We don’t often anticipate the tough (unless you anticipate every day to be an upcoming battle—which, to be honest, I don’t recommend).

  1. If you did it yesterday, you can do it today. If you do it today, you can do it tomorrow. Kind of.

Obviously, this argument is fundamentally flawed; if it were true, we could live forever. But the idea behind this one is that you need to keep going, being ever diligent (while not seeing it as survival or a battle or work) as you live this life. Building off #4, you have to take care of yourself in order to continue on the trail day after day.

Johnson Meadows, one of the locations where we expected to find water to filter but instead discovered more of a stagnant puddle.

  1. Hike your own hike.

This is a popular mantra among hikers, backpackers, and peak baggers. In a nutshell, there is a lot of advice out there as to how to complete a thru-hike like the John Muir Trail. But it may not all fit your unique circumstances. Similarly with cystinosis—make your experience your own while never refusing to accept or give supportive words to others who may be experiencing things quite differently.

  1. Love the one you’re with.

This is your life. You can’t trade it. Love it for all it contains. This is a lesson that I learned (or rather, realized again) before I even hit the trail. We aren’t given many years on this planet, and losing a job reminded me of how much stuff there is to do in not-so-much time. How fortunate to be able to explore one more thing because of a circumstance others may see as unfavorable. How can I view cystinosis as unfavorable when it has propelled me to these adventures that afford me such tremendous views of creation?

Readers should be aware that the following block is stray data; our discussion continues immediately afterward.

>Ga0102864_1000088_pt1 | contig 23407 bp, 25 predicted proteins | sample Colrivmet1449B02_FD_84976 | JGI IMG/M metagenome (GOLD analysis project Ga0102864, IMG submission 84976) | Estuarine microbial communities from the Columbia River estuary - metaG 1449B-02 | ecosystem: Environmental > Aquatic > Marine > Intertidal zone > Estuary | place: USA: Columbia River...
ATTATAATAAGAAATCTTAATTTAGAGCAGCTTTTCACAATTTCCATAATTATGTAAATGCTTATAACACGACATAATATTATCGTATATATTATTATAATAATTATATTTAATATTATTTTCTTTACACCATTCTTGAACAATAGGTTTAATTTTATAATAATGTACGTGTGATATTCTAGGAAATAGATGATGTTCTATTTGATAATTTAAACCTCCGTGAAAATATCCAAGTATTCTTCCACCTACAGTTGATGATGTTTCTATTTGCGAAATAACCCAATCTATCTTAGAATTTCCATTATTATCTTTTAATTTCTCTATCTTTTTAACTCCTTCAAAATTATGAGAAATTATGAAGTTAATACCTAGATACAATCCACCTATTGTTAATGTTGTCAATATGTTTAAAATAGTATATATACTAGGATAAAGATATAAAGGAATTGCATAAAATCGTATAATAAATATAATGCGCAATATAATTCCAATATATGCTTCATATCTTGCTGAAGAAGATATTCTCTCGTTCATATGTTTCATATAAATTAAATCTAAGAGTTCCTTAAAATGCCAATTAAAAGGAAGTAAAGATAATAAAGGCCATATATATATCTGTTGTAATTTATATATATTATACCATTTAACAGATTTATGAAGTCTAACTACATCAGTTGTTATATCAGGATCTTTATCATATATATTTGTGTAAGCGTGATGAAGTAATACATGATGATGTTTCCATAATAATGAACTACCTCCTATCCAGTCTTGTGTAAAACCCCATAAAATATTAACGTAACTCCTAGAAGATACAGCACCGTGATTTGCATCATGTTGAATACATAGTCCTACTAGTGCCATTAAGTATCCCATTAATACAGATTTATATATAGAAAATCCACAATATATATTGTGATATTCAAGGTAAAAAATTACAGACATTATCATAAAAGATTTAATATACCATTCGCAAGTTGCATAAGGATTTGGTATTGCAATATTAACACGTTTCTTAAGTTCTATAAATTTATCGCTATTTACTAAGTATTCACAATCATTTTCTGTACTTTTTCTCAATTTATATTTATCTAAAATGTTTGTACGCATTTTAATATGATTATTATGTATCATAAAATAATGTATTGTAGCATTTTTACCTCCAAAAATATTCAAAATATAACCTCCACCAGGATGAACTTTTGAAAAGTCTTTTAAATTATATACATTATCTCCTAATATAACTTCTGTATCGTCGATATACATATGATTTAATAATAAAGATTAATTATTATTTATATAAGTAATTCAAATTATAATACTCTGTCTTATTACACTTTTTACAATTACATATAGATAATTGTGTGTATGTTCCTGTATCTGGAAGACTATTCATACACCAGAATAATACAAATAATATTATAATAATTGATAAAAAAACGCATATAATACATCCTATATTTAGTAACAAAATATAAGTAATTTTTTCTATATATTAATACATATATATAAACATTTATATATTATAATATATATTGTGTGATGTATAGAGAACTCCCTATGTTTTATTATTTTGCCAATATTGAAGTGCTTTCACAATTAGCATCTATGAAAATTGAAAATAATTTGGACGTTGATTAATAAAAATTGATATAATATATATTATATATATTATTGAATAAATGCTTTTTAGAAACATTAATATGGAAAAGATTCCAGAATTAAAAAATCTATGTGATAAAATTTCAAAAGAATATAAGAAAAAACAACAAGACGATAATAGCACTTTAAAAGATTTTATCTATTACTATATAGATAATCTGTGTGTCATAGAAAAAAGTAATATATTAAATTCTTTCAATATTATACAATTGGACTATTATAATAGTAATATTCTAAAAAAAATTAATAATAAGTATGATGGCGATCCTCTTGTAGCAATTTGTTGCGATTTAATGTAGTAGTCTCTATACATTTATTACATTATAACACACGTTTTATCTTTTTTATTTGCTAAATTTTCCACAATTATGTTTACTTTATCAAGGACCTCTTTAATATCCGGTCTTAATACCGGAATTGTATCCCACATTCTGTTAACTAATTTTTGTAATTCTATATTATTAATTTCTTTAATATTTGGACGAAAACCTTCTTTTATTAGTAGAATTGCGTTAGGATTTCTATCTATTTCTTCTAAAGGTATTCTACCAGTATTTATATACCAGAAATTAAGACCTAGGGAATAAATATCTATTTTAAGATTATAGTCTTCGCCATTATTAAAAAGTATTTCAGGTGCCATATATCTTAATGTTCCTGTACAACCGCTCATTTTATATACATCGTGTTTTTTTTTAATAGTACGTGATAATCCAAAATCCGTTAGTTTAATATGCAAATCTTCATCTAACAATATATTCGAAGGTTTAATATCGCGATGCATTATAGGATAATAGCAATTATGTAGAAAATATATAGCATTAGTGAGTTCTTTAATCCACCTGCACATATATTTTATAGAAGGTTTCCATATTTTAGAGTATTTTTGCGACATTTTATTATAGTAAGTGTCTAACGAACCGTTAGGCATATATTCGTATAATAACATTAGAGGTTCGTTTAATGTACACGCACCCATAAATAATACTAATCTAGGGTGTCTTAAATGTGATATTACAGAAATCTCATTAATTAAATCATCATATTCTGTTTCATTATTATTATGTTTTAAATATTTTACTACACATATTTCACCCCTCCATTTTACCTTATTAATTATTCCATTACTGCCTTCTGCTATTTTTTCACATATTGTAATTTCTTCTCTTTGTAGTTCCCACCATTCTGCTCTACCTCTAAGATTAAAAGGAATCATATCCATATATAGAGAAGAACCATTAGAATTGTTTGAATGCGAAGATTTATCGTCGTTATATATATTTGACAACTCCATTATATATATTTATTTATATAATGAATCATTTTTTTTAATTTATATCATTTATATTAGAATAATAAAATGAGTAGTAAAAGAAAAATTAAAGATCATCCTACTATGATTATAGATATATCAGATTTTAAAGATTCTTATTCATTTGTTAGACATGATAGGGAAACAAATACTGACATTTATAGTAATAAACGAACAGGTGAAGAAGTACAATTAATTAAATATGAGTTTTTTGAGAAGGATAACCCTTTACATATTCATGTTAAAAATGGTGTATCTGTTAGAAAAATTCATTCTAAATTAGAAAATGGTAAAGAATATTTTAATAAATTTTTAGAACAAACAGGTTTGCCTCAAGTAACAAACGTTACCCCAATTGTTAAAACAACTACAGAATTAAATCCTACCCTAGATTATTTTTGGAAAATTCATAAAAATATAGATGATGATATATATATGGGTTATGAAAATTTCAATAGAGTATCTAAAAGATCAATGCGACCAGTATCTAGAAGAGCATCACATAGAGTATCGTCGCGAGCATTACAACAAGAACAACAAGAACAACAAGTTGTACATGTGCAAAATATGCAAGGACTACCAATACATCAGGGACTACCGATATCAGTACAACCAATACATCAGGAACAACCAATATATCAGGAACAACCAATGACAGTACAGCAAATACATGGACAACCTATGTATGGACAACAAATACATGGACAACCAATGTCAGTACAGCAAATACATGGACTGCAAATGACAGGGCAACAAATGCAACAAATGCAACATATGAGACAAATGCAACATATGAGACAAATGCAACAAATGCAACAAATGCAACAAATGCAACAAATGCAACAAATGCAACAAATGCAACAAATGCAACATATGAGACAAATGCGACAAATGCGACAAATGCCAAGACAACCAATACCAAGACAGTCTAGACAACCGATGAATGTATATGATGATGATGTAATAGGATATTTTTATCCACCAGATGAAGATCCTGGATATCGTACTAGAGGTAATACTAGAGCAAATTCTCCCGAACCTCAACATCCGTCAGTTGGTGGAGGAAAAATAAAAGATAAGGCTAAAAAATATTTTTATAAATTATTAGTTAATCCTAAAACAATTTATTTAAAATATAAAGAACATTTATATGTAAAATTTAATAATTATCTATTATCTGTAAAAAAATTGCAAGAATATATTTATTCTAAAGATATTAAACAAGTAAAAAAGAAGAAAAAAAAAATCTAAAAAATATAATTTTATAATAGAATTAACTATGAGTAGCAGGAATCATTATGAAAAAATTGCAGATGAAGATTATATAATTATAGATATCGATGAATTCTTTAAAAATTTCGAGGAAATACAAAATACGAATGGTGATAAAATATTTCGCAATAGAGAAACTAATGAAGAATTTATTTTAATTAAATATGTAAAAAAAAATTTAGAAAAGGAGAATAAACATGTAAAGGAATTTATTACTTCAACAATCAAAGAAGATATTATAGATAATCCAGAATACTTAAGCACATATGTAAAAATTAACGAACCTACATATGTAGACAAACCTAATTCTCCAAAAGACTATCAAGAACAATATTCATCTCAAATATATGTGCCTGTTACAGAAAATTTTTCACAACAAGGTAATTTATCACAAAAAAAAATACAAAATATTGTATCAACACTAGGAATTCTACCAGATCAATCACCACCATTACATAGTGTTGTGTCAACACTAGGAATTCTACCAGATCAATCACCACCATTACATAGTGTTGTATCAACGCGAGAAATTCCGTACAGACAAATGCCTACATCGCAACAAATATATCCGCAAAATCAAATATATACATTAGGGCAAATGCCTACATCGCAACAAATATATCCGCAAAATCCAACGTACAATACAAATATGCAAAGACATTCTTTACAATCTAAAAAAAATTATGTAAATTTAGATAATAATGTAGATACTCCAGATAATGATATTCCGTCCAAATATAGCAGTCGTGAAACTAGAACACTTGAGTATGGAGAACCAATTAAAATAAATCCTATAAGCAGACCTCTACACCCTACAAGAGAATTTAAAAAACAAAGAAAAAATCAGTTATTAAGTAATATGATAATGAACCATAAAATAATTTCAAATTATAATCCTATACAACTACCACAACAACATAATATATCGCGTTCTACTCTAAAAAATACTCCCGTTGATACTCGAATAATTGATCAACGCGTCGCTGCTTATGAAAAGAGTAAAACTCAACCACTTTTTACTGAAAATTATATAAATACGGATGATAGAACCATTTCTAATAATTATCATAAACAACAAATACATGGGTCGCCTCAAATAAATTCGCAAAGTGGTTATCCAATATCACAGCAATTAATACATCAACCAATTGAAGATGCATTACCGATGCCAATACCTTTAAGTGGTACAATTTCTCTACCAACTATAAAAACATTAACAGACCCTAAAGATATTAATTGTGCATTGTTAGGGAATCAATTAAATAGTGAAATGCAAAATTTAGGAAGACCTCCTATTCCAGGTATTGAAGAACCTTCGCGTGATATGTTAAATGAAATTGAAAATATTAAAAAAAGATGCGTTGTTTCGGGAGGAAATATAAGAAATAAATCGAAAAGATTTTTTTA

On a more personal side, my love for Wayne only grew during the challenges of this experience. Not only did he carry our communal gear, but he also set up the tent each night and cooked the food. He was and is a huge support in everything, and I couldn’t be more grateful. He has humored me up Mt. Kilimanjaro in Africa, motivated me on the John Muir Trail, and encouraged me to challenge what it means to have cystinosis.

My partner in life and love.

We are all hiking a life trail every single day. There are mountains to summit and valleys to cross. I hope that the trail is smooth and glorious for every single one of you in the cystinosis community. But if that’s not possible, I hope it’s challenging and glorious.

“In this life we are all just walking up the mountain and we can sing as we climb or we can complain about our sore feet. Whichever we choose, we still gotta do the hike. I decided a long time ago singing made a lot more sense.” –Unknown